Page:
Royals go forward as UK slips back into past
- Credit: PA Wire/PA Images
The royal wedding is supposed to be a moment of modernity and progress for the Uk. But that is not the current mood of the nation, says Jane Merrick.
Whatever you think about the wedding of Prince Harry and Meghan Markle this weekend, there is no denying what the royal family want it to be: a sign that one of Britain's most ancient institutions is embracing modernity.
It is not just the bride, described by Vogue editor Edward Enninful this month as 'a woman of today' for her championing of diversity and equality, who represents that modernity, but the nature of the wedding at St George's Chapel in Windsor.
Royal protocol has been loosened to allow the couple to personalise the proceedings along the lines of other more 'ordinary' 21st century nuptials, from the lack of a maid of honour to the standing-up wedding reception. These modernising tweaks were all in place before the doubts emerged over Markle's father turning up to walk her down the aisle. If the bride is instead accompanied by her mother or anyone else, it will only add to the sense that the royal family is inching towards progress. As Kirsty Young, who is one of the BBC's presenters for the wedding, told the Radio Times: 'They are both in their 30s and have lived a life, which makes them much more typical of most couples these days.'
Of course, there are many who regard the very existence of the monarchy as anything but modern, and believe that real progress would only be achieved in its abolition. Yet the way these occasions temporarily consume the headlines, television coverage, and the attentions of the majority of the British public offers a chance for national reflection on where we are as a society. We can look back at the wedding of Prince Charles to Diana, a doomed fairytale that seemed to represent the most feudal aspects of the royal family, and applaud the fact that his younger son is marrying a divorcee for love – something the Prince of Wales did not get to do first time around.
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In an era of #MeToo, we can cheer a bride whose commitment to gender equality dates from her childhood protest at a sexist soap advert, who criticised Donald Trump's 'misogynistic' presidential campaign, and whose evident forthrightness will mean she will carry her principles into her life as a duchess. We can celebrate what Markle's proud identity as a biracial American means for the royal family, whose members include figures with very unreconstructed views.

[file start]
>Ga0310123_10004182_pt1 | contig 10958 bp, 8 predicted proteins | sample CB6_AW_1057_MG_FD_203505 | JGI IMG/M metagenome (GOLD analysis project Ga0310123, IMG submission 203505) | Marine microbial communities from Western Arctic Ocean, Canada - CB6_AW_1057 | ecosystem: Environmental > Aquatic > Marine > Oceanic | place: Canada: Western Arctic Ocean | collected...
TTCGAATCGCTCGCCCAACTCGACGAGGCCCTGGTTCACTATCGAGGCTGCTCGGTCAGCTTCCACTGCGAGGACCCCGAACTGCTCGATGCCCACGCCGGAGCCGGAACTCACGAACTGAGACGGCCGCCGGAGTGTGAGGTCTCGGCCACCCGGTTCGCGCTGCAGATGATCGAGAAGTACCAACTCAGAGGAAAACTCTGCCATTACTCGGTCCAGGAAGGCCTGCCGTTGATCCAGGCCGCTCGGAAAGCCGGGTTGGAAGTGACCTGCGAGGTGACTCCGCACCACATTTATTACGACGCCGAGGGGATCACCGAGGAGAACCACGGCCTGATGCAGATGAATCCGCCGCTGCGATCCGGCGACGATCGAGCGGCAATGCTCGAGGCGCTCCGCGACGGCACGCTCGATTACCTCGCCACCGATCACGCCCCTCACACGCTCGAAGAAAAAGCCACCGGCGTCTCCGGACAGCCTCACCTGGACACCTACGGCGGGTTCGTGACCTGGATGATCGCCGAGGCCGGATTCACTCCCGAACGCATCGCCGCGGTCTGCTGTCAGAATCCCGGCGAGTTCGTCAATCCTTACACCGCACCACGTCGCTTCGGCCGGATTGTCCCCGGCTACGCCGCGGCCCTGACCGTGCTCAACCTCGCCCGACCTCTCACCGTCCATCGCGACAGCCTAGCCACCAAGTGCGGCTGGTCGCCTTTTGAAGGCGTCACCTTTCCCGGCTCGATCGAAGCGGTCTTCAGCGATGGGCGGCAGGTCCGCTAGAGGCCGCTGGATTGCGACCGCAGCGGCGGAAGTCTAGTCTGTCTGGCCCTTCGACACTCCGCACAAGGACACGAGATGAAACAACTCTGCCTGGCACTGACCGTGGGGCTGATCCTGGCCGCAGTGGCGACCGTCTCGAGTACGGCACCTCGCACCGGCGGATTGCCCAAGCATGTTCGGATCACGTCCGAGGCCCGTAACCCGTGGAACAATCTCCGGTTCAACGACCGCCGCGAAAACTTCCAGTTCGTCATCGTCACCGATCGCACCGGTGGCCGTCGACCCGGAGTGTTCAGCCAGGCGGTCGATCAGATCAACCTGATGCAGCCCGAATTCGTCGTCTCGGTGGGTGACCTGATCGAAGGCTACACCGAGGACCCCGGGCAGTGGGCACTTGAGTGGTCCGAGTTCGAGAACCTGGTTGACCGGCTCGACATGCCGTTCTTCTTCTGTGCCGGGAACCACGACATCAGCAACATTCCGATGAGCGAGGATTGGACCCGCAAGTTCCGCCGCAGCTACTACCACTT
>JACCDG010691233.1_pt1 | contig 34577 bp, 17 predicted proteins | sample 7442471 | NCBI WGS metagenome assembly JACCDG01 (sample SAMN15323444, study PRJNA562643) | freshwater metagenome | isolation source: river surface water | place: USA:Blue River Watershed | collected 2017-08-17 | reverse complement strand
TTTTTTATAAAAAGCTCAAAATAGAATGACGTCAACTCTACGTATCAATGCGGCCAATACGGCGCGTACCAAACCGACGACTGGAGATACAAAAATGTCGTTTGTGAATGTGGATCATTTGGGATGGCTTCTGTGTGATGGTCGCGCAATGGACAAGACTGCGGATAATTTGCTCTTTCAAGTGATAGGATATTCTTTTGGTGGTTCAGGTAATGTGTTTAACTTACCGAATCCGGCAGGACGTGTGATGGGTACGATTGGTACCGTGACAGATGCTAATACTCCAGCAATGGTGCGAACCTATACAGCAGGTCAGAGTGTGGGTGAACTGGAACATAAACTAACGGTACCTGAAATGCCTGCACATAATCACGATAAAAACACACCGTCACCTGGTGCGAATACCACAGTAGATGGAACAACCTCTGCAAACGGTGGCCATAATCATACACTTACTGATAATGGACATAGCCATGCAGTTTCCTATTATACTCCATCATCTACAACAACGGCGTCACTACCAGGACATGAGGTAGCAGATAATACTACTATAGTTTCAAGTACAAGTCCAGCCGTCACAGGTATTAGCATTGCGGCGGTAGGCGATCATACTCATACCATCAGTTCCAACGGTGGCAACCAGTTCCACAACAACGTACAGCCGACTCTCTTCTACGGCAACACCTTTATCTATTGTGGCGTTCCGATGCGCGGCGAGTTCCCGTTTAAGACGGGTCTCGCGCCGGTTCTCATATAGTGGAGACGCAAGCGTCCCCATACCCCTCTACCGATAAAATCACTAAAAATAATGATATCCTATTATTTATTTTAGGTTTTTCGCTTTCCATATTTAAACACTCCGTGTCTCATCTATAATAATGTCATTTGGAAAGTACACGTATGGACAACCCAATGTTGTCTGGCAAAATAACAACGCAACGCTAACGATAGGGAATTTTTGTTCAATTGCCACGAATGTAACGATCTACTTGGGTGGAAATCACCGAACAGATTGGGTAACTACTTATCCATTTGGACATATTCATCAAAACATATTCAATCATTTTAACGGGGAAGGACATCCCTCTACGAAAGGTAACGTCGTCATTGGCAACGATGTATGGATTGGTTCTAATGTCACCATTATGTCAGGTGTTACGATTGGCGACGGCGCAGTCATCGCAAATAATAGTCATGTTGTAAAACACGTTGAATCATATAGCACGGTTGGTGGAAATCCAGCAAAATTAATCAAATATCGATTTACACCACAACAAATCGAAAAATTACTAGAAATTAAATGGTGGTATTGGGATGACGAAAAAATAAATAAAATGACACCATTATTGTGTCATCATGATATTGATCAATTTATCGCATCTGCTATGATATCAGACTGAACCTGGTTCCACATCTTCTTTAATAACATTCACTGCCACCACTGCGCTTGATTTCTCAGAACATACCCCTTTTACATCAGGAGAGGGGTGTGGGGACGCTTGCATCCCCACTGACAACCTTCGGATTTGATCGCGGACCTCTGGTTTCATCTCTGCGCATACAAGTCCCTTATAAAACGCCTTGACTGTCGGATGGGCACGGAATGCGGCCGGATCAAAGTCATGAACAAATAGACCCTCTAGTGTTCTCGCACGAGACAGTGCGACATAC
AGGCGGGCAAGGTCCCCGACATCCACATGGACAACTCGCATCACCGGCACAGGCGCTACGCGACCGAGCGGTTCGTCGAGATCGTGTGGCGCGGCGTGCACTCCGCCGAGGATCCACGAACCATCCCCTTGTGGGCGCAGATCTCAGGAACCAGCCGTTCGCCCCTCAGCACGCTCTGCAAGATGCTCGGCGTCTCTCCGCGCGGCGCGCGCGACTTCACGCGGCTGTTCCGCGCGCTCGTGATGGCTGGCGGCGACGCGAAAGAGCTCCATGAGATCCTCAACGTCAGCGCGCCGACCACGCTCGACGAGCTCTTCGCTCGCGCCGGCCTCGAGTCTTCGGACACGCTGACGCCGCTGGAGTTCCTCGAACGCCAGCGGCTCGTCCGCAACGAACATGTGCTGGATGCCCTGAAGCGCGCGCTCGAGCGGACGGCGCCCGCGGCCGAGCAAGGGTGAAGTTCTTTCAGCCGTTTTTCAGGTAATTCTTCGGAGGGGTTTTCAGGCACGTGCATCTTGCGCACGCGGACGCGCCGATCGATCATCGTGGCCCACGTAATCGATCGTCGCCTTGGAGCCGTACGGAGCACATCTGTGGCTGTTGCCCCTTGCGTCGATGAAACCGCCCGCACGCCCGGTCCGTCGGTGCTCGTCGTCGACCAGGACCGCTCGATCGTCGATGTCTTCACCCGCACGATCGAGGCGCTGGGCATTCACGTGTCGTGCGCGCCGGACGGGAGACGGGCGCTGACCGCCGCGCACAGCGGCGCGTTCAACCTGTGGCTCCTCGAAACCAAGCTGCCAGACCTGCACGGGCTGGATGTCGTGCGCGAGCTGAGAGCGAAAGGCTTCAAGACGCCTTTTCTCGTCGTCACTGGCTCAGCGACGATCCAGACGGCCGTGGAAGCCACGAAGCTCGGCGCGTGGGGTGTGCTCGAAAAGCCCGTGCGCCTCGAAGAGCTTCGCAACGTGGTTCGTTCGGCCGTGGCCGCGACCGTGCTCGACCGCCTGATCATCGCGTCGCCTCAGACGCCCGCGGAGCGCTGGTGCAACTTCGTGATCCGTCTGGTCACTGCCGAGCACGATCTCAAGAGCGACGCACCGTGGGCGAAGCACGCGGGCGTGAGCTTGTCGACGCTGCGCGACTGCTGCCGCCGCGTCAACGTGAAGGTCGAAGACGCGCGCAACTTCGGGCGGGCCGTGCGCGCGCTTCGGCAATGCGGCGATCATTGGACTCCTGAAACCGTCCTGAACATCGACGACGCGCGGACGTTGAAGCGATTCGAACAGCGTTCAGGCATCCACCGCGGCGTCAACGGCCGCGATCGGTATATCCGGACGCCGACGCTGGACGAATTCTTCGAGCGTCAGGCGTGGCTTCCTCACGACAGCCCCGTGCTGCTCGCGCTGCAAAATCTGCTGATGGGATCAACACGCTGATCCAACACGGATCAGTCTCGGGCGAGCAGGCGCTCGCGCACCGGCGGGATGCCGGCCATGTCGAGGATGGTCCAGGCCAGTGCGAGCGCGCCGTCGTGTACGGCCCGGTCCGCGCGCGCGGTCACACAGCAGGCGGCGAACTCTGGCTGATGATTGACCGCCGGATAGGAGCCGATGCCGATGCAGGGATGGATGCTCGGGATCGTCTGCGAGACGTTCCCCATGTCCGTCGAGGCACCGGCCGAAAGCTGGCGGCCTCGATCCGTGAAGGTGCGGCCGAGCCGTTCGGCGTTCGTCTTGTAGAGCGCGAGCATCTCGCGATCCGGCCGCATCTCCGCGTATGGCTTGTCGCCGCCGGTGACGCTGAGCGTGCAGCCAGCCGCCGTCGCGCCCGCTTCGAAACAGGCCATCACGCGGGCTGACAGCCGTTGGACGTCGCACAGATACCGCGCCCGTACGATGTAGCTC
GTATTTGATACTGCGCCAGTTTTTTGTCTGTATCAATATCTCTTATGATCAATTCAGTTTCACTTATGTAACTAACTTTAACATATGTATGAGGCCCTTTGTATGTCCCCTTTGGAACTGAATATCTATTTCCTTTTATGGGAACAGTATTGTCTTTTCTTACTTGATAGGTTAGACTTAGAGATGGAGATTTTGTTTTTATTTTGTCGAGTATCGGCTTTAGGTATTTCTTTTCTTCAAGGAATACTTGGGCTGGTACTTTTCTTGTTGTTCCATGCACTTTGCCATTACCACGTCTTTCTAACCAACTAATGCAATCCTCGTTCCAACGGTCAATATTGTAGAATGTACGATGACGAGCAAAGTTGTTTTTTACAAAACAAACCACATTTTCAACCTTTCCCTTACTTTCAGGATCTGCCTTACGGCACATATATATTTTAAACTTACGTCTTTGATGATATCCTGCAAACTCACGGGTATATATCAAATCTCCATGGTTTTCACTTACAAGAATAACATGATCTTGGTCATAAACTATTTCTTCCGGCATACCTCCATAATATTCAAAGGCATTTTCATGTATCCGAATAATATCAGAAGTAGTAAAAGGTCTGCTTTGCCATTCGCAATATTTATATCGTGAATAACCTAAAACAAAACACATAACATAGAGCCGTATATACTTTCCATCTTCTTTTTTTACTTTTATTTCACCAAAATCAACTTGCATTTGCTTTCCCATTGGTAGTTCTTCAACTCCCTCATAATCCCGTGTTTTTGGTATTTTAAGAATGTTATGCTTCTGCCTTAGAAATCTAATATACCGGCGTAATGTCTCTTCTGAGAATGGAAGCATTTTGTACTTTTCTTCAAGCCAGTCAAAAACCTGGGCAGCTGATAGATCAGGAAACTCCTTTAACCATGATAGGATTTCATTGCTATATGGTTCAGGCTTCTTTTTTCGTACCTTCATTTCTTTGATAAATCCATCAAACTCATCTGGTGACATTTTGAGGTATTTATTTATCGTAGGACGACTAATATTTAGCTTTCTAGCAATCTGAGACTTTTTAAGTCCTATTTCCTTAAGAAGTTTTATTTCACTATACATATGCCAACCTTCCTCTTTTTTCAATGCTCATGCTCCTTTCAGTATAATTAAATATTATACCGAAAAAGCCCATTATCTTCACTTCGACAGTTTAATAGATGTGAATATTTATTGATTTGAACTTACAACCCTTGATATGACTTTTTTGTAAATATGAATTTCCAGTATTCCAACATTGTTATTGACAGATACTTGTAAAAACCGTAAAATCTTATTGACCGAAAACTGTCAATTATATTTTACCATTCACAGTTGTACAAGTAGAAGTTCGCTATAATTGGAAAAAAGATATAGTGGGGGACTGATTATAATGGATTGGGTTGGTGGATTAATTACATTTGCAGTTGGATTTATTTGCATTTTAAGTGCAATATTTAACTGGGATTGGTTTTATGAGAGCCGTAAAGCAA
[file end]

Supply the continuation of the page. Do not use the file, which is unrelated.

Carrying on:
In short, whether people are setting up a street party, sitting down in front of the television or blissfully ignoring the whole thing, this Saturday should be a moment for the nation to feel good about its progress and identity, much in the same way the opening ceremony of the 2012 Olympic Games showed us all how far we had come.
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But is it really that moment? Just as this icon of modernity strides into the royal family, our country is stepping back into the past. That 2012 opening ceremony reminded us of how Britain has always been at the forefront of change, hurtling from the industrial revolution to the creation of the NHS to progress on gay rights. Six years on, as we approach Brexit's own opening ceremony, Britain stands at the edge of the future and shrinks back.
Brexiteers will argue that the UK's departure from the European Union is progress, because the country will be 'free' to make its own way in the world, agree new trade deals, and as a result become more prosperous. Yet nothing that has happened so far since the referendum has suggested the UK is heading for more prosperity or freedom.